Clear Architects’ Haven House Hospice annexe

An expanding children’s hospice proved to be a challenging – but ultimately rewarding – architectural project, writes Melanie Clear

Haven House Children’s Hospice is a charity that offers a home-from-home space for children and young people with life-limiting and life-threatening conditions and their families. The charity has expanded rapidly; in 2012/13 it supported 149 children in the hospice (including 28 new children through referral) plus a further 93 through its community services.

The design

Clear Architects was brought in to design an annexe to the charity’s locally listed White House building when it became clear that NHS England were providing capital funding. Its design houses two consultation rooms for Great Ormond Street doctors, one music therapy room (later supplied by the Amy Winehouse Foundation) and a flexible/activity space for training or larger activities for the children.

Clear’s concept for the annexe was for it to be strikingly different to the original White House building’s Arts and Crafts style. The proposal was a contemporary interpretation of a garden-styled building, which would connect to the original building by a glazed link. The timber-shingled facade nestled the building into the surrounding tree landscape as well as providing a clear differentiation to the architectural style of Charles Voysey, whose design White House was built to. For the annexe, a Seddum roof was incorporated into all of the flat-roofed elements for two reasons; to provide an ‘organic’ outlook, with reference to the natural building Clear tried to instigate with the timber frame, and to create harmony with the woodland setting.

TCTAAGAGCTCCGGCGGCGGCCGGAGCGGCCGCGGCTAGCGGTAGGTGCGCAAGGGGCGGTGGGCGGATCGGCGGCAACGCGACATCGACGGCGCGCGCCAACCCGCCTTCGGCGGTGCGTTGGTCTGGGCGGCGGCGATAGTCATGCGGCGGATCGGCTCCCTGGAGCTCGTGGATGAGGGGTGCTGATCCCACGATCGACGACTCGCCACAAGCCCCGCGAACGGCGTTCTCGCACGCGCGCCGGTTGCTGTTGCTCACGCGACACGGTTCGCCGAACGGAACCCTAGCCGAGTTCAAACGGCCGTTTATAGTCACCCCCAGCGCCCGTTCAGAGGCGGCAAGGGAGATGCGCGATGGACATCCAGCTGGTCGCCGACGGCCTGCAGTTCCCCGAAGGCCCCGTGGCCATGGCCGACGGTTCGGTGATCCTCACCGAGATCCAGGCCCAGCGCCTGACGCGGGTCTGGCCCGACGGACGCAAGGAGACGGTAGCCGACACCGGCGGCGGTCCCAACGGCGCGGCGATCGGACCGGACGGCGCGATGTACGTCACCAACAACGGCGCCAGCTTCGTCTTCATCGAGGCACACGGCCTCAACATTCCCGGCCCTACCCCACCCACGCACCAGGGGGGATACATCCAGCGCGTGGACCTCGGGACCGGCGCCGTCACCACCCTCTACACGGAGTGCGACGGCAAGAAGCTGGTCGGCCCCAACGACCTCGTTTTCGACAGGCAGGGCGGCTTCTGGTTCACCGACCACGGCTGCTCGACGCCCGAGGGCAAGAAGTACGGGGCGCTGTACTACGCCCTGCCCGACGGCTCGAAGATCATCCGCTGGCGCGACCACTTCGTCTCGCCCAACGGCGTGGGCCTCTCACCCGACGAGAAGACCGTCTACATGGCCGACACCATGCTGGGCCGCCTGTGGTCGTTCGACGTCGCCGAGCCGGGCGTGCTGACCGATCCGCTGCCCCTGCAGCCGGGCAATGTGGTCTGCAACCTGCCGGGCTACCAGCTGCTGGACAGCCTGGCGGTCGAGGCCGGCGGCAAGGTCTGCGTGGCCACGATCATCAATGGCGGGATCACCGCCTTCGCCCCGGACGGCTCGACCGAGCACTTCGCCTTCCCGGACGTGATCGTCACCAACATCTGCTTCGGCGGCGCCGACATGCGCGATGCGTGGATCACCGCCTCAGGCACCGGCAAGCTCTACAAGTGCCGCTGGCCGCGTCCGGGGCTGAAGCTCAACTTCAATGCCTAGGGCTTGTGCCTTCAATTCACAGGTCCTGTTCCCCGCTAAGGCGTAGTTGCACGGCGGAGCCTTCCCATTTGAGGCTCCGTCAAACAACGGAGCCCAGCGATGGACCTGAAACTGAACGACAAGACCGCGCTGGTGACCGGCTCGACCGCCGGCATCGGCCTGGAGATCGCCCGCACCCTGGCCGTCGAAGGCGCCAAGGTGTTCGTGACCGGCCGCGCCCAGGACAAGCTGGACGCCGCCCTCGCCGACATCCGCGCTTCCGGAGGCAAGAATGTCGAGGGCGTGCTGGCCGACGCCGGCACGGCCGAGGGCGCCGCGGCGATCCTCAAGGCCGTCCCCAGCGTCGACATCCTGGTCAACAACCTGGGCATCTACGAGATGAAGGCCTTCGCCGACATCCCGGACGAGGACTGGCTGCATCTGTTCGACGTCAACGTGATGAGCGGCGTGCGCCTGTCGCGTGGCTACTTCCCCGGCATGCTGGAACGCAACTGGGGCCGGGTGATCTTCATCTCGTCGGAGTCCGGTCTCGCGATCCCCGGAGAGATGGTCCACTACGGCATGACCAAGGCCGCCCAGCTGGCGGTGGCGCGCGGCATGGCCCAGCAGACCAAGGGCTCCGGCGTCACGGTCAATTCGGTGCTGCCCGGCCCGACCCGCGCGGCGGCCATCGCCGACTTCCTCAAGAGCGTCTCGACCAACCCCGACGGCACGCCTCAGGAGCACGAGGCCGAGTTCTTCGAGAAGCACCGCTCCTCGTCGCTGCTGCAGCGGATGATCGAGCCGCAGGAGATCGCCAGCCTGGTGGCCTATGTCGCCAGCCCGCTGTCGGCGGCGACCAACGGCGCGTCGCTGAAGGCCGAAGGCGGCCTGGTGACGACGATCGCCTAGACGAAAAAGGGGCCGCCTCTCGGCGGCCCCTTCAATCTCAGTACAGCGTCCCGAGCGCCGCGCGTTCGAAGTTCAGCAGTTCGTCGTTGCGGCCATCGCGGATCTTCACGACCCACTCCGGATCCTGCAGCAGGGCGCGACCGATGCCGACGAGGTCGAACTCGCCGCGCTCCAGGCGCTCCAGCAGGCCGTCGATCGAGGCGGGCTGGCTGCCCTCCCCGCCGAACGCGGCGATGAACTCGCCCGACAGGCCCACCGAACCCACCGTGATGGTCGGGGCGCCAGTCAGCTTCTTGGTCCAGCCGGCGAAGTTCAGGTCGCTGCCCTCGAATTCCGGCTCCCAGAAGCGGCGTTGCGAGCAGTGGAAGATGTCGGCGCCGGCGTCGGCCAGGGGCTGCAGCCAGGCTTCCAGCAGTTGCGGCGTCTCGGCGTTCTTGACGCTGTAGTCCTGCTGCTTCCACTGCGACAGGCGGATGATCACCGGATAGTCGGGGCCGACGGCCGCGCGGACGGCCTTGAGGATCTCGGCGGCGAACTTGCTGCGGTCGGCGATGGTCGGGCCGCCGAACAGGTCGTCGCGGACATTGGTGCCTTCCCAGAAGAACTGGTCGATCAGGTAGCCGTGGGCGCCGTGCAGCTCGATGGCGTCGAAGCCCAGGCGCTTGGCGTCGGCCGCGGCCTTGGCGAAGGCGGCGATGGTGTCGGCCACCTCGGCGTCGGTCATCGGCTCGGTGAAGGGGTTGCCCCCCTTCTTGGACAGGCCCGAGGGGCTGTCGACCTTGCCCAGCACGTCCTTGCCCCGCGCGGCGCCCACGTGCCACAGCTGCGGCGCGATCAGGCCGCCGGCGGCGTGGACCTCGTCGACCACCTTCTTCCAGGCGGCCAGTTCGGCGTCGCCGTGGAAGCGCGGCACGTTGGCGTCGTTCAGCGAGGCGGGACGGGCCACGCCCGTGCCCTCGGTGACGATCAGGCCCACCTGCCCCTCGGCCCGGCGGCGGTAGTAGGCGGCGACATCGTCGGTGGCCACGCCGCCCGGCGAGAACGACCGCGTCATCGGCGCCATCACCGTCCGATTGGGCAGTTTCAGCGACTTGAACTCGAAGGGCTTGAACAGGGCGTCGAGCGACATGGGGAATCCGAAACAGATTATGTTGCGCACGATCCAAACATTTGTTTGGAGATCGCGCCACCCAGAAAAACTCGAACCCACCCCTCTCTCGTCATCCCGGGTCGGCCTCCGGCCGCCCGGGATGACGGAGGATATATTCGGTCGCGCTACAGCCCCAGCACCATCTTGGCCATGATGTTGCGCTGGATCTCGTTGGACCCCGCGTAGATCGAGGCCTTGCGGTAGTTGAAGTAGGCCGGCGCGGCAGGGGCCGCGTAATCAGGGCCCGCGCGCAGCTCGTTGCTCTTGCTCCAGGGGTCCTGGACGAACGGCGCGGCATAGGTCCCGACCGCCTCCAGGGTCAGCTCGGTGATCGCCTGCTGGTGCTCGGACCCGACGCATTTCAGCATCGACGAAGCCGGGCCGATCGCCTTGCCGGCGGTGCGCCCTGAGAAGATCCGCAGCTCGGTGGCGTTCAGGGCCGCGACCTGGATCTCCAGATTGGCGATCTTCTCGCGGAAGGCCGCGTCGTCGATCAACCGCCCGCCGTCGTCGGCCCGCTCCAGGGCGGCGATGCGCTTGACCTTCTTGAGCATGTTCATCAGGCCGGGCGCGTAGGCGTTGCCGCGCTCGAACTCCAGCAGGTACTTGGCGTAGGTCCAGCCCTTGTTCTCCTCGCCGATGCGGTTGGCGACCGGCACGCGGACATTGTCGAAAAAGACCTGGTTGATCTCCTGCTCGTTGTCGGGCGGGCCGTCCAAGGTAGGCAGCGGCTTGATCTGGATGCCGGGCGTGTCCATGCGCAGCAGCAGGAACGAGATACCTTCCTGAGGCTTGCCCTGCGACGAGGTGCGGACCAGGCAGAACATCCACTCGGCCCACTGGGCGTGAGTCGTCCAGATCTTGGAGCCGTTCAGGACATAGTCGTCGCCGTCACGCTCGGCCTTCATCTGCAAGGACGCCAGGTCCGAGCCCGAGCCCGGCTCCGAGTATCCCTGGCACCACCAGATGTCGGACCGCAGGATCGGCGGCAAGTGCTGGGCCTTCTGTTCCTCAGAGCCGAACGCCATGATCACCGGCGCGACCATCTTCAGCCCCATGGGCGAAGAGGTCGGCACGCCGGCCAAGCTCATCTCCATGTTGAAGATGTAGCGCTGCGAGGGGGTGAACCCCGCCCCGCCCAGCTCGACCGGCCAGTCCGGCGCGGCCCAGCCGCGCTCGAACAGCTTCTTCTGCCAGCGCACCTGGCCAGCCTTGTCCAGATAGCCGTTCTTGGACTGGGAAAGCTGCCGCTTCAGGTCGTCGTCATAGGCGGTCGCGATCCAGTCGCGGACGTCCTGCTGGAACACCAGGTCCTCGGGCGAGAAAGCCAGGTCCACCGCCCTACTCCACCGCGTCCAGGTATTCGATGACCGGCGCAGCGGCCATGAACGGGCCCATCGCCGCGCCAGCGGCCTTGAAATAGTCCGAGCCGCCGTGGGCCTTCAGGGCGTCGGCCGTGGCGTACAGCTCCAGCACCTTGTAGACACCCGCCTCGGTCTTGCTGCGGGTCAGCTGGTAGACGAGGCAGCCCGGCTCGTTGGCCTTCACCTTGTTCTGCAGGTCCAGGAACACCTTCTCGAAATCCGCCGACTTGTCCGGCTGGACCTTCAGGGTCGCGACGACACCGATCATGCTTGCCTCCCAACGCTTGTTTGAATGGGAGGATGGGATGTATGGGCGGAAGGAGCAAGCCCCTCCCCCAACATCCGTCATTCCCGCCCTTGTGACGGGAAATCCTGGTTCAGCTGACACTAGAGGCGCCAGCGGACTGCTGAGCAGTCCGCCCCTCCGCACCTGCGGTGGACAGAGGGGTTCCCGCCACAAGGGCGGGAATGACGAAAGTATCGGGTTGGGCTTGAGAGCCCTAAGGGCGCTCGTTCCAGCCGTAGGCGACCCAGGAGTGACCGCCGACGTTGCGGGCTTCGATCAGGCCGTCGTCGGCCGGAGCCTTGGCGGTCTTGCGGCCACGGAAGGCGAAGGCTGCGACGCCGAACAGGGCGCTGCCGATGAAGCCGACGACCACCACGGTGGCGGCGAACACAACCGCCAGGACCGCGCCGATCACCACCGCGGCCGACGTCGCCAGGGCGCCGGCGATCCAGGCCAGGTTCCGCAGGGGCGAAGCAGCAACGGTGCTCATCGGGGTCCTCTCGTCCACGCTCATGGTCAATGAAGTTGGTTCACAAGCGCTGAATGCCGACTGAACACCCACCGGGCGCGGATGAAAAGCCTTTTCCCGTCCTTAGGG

The funding

The project was fraught with challenges from the outset, not least because the concept and design had to be created before it was clear how much funding from the Department of Health (later NHS England) would be awarded for the proposed build. Clear Architects created a ‘bid’ document that incorporated the concept, internal space layout/brief and rationale to the bid request, which was for £699,000, incorporating a quantity surveyor’s breakdown.

Of the £699,000 applied for, Haven House was awarded £464,000 for the annexe build. The funding shortfall meant several ‘value engineering’ exercises took place; Clear literally begged the contractors/suppliers it knew for their assistance to enable the majority of the works to still be undertaken despite the constrained funds.

The main areas that were altered as a result were the reduction in floor area, the removal of the original proposed lift and a decrease in the glazed link by restricting it to the front of the building only. Despite the reduced scope of works, the concept and design were not dramatically affected. Indeed, Clear was able to provide all the additional care resources for the hospice but could not quite stretch to the ground floor community office. So, despite the shortfall, it is felt the project has still been very much delivered.